In­dian De­fence Min­is­ter’s visit to Myan­mar in 2013 had come in the back­ground of clashes be­tween the Kachin in­sur­gents and the Myan­mar armed forces; a last­ing cease­fire is yet to be achieved though a na­tion­wide cease­fire with all the in­sur­gents ex­pected to be achieved be­fore the 2015 elec­tions. Kachin In­de­pen­dent Or­gan­i­sa­tion has been known to have cross-border link­ages with In­dian in­sur­gent groups like the United Lib­er­a­tion Front of As­sam (ULFA) in the shape of hav­ing pro­vided shel­ter and ad­vance mil­i­tary train­ing to ULFA cadres.

Fur­ther, NSCN(K) as men­tioned above is an­other ac­tive in­sur­gent group which has trans-border af­fil­i­a­tions with Myan­marese Na­gas of Sa­gaing di­vi­sion op­po­site In­dian states of Ma­nipur and Na­ga­land. There have also been re­ports that a va­ri­ety of North-east­ern in­sur­gent groups have joined to­gether to co­or­di­nate their anti-In­dia ac­tiv­i­ties.

In May 2014 In­dia and Myan­mar signed a MoU on border co­op­er­a­tion which pro­vides a frame­work for se­cu­rity co­op­er­a­tion and ex­change of in­for­ma­tion be­tween In­dian and Myan­mar se­cu­rity agen­cies. An im­por­tant pro­vi­sion is that of con­duct of co­or­di­nated pa­trols on their re­spec­tive sides of the in­ter­na­tional border and the mar­itime bound­ary by the armed forces of the two coun­tries.

In­dia has been pro­vid­ing train­ing fa­cil­i­ties to Myan­mar armed forces in pro­fes­sional and tech­ni­cal cour­ses; the va­can­cies in such cour­ses for the Myan­mar de­fence forces are be­ing reg­u­larly en­hanced. Main­te­nance of some Rus­sian ori­gin equip­ment is also be­ing pro­vided by the In­dian de­fence forces. Build­ing of de­fence in­fra­struc­ture in the border ar­eas has been an­other propo­si­tion which may fruc­tify soon. This would fa­cil­i­tate quick move­ment and de­ploy­ment of Myan­mar forces to tackle in­sur­gents and main­tain law and or­der in border ar­eas.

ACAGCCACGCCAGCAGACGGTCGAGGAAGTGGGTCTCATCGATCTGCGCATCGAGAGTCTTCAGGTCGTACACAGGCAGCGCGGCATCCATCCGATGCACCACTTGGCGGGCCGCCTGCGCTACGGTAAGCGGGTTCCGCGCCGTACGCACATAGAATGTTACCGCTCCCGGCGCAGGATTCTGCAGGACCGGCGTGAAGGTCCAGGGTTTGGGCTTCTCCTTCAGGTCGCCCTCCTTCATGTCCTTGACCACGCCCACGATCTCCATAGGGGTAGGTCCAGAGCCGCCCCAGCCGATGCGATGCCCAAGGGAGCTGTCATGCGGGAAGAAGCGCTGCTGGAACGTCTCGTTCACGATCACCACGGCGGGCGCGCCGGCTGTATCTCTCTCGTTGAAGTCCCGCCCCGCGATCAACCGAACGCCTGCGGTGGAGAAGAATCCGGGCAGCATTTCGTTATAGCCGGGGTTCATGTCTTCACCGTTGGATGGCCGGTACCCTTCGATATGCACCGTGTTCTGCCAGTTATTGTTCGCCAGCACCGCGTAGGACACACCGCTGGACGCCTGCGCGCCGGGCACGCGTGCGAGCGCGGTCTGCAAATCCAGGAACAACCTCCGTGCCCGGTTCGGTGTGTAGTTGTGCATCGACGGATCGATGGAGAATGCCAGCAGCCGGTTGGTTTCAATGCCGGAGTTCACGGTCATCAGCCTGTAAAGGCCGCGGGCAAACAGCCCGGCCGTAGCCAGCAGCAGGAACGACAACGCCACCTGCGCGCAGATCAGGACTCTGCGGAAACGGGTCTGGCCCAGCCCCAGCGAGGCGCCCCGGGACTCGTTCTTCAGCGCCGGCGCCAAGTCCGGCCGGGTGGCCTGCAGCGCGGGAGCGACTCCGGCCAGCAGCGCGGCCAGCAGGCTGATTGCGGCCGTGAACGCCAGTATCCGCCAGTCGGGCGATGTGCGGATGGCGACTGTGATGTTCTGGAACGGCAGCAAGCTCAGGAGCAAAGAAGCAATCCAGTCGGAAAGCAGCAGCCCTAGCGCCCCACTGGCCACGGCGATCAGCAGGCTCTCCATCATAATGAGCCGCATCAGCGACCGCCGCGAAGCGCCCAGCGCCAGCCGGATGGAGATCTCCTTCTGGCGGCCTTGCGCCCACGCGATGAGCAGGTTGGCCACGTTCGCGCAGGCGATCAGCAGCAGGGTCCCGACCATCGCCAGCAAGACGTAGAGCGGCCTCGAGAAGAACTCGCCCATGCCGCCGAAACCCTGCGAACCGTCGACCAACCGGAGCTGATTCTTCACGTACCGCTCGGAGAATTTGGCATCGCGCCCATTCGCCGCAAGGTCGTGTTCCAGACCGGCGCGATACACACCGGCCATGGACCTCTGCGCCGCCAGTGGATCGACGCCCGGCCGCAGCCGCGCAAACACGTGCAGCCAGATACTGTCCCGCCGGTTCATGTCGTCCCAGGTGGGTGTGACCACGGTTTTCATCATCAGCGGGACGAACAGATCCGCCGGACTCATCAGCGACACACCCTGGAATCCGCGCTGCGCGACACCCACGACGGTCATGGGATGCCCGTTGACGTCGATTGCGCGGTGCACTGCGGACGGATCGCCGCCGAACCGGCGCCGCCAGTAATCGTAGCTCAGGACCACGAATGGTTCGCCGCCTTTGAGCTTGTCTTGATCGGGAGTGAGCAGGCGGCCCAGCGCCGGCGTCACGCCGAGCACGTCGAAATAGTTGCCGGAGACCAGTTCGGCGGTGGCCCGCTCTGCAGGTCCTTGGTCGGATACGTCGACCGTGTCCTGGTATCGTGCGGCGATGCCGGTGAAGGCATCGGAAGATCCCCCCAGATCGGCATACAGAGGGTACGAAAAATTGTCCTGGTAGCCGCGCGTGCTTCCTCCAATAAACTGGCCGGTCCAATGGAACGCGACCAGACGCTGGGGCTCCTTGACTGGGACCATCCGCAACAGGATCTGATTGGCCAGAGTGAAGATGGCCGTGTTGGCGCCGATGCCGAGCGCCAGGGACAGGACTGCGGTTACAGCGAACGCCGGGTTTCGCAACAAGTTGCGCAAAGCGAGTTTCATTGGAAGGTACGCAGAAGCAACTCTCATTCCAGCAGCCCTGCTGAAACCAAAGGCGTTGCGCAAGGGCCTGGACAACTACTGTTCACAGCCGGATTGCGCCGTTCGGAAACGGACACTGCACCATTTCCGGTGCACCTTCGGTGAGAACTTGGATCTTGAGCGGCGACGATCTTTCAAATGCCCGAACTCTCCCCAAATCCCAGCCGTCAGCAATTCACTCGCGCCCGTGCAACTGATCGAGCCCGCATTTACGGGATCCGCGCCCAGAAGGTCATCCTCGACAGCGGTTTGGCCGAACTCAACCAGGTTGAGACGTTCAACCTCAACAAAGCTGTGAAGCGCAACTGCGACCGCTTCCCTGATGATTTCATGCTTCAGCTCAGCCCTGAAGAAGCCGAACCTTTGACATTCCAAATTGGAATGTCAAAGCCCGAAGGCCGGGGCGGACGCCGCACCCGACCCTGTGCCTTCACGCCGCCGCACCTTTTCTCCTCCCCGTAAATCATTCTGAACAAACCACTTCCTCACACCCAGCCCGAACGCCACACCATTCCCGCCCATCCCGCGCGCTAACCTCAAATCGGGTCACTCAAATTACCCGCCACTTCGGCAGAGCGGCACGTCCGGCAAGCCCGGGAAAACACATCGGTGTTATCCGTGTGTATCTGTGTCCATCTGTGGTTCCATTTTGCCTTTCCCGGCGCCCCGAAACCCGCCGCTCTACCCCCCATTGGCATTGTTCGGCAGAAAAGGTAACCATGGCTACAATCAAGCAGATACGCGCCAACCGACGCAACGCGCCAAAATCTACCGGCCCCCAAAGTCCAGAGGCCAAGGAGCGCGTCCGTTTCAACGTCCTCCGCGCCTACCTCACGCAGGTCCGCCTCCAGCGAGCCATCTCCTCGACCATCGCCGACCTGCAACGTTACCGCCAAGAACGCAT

Look­ing at the mul­ti­lat­eral plat­form for de­fence co­op­er­a­tion, both Myan­mar and In­dia are mem­bers of ASEAN De­fence Min­is­ters Meet­ing (ADMM) Plus fo­rum where shared de­fence and se­cu­rity con­cerns are dis­cussed and joint ex­er­cises are car­ried out es­pe­cially in the ar­eas of non-tra­di­tional se­cu­rity. The ba­sic ob­jec­tive of cre­at­ing such a frame­work was to bring about co­op­er­a­tive se­cu­rity, es­pe­cially in the ar­eas of hu­man­i­tar­ian as­sis­tance, dis­as­ter re­lief, mar­itime se­cu­rity, counter-ter­ror­ism and peace­keep­ing oper­a­tions. There­fore, scope for fur­ther de­fence and se­cu­rity co­op­er­a­tion be­tween the two na­tions

has been en­hanced un­der the aegis of ASEAN De­fence Min­is­ters Meet­ing.

Con­clud­ing Ob­ser­va­tions

From In­dian per­spec­tive there is a need for en­hance­ment of bi­lat­eral ties in all fields, in­clud­ing de­fence. The fol­low­ing ar­eas need par­tic­u­lar at­ten­tion:

Im­prove­ment of mech­a­nisms for co­or­di­nat­ing pa­trolling by the Army along the land bor­ders to pre­vent in­fil­tra­tion of in­sur­gents.

Sim­i­lar ar­range­ments for pa­trolling mar­itime bound­aries to curb ac­tiv­i­ties of in­sur­gent groups.

En­sur­ing that nei­ther side al­lows the in­sur­gents to use their ter­ri­tory for activ- ities detri­men­tal to each other’s se­cu­rity.

Ad­di­tional va­can­cies for train­ing of Myan­mar Army per­son­nel in In­dian train­ing acad­e­mies.

Re­pair and train­ing cover for Myan­mar de­fence forces equip­ment of Rus­sian ori­gin. De­spite the re­cent open­ing up to the US and the West due to its nascent demo­cratic and eco­nomic re­forms China’s strate­gic in­flu­ence in Myan­mar is con­sid­er­able. In­dia’s en­gage­ment with Myan­mar and the western in­ter­est in Myan­mar would con­trib­ute to mod­er­at­ing China’s in­flu­ence.

The au­thor is a Se­nior Fel­low with the Vivekananda In­ter­na­tional Foun­da­tion

Min­is­ter of For­eign Af­fairs of Myan­mar, U Wunna Maung Lwin, with Prime Min­is­ter Naren­dra Modi

in New Delhi on July 15, 2015